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... he was given a knighthood and the OM; he was swept up into the arms of the Establishment; even Edward VII recognised a good tune when he heard one. By 1911, Elgar was one of the most famous men in the land: the hoped-for glory had come. But in 1920, Alice died, and Elgar the composer died with her. As the last verse of ‘The Music ...

Wigan Peer

Stephen Koss, 15 November 1984

The Crawford Papers: The Journals of David Lindsay, 27th Earl of Crawford and 10th Earl of Balcarres, during the Years 1892 to 1940 
edited by John Vincent.
Manchester, 645 pp., £35, October 1984, 0 7190 0948 0
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... so insistent as to be a positive fatigue.’ This tart commentary was provided by David Alexander Edward Lindsay, better-known (after he succeeded his father in 1913) as the 27th Earl of Crawford, and probably best-known as the tenth Earl of Balcarres, a junior title that did not bar him from the House of Commons. To unravel his pedigree, as his forbears ...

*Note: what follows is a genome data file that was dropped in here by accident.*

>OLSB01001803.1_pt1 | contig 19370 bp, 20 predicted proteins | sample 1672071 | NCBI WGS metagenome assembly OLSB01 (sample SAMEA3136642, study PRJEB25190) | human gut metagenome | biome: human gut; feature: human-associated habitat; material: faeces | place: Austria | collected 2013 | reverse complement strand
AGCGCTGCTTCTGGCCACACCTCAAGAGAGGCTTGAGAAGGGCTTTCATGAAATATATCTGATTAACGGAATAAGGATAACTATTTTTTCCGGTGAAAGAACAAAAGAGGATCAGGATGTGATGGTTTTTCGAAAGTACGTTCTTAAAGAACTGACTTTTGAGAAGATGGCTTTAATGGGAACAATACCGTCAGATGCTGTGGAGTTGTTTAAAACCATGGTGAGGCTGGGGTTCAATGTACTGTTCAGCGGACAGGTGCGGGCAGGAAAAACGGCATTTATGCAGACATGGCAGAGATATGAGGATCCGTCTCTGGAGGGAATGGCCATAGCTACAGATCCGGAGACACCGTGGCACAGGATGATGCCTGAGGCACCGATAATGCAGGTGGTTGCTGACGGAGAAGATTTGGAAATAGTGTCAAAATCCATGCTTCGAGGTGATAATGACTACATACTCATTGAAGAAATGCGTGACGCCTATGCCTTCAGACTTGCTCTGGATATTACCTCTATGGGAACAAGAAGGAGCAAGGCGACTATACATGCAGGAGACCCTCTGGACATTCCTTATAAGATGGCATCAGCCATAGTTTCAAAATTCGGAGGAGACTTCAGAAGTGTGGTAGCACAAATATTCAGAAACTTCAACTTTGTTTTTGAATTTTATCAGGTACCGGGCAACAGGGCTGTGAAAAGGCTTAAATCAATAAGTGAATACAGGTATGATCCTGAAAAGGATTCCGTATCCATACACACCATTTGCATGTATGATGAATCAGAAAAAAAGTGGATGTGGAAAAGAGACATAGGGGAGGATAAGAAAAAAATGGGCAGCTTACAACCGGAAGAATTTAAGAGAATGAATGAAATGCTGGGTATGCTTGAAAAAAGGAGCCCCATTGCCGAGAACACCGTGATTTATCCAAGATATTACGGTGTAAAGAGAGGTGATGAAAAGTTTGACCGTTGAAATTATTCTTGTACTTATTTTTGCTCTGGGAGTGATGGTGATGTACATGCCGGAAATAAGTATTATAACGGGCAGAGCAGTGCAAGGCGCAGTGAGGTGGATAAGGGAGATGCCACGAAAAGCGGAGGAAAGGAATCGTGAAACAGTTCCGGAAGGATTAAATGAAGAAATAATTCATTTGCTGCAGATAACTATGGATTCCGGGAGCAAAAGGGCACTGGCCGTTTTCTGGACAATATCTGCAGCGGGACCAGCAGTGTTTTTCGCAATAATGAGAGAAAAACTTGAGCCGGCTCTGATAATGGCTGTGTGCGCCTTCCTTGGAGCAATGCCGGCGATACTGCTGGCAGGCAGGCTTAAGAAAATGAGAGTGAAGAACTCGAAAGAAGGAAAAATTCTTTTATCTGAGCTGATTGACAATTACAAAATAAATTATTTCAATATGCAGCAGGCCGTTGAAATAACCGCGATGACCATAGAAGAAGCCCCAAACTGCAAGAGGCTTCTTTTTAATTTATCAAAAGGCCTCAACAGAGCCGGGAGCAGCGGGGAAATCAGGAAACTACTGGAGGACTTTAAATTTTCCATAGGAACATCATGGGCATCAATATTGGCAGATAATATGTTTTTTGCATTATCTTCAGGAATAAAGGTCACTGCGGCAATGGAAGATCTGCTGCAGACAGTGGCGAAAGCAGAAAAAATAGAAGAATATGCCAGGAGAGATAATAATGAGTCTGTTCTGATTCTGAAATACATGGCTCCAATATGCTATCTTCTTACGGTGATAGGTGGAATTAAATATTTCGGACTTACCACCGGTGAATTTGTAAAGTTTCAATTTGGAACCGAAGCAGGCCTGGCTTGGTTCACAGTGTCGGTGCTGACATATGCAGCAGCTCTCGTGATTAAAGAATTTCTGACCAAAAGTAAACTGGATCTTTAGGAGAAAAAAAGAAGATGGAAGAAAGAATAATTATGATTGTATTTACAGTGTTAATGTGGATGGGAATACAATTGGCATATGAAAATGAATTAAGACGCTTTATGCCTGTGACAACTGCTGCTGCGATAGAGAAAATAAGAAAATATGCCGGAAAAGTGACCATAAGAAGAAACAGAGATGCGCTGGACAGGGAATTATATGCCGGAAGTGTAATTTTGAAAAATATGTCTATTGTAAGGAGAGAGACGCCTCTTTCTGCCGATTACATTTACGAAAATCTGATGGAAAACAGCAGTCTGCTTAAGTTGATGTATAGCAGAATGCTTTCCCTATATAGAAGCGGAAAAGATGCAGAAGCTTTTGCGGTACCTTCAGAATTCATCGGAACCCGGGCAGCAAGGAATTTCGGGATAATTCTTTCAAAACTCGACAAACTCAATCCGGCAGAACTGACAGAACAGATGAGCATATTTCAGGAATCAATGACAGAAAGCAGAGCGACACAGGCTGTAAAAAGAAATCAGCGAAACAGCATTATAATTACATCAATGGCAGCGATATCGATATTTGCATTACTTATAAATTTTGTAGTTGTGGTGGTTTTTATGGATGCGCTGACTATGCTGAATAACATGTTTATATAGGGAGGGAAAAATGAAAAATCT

So Much to Hate

Bernard Porter: Rudyard Bloody Kipling, 25 April 2002

The Long Recessional: The Imperial Life of Rudyard Kipling 
by David Gilmour.
Murray, 351 pp., £22.50, March 2002, 0 7195 5539 6
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... the Kaiser would die of throat cancer. He also claimed the Liberal Government had killed King Edward VII. David Gilmour, who does the best he can to defend Kipling against his detractors, insists that some of this was not intended ‘personally’, but it is hard to see how that could be. In fact Kipling comes over as a deeply unsympathetic character in ...

Dat’s de Truth

Terence Hawkes, 26 January 1995

Dancing to a Black Man’s Tune: A Life of Scott Joplin 
by Susan Curtis.
Missouri, 265 pp., £26.95, July 1994, 0 8262 0949 1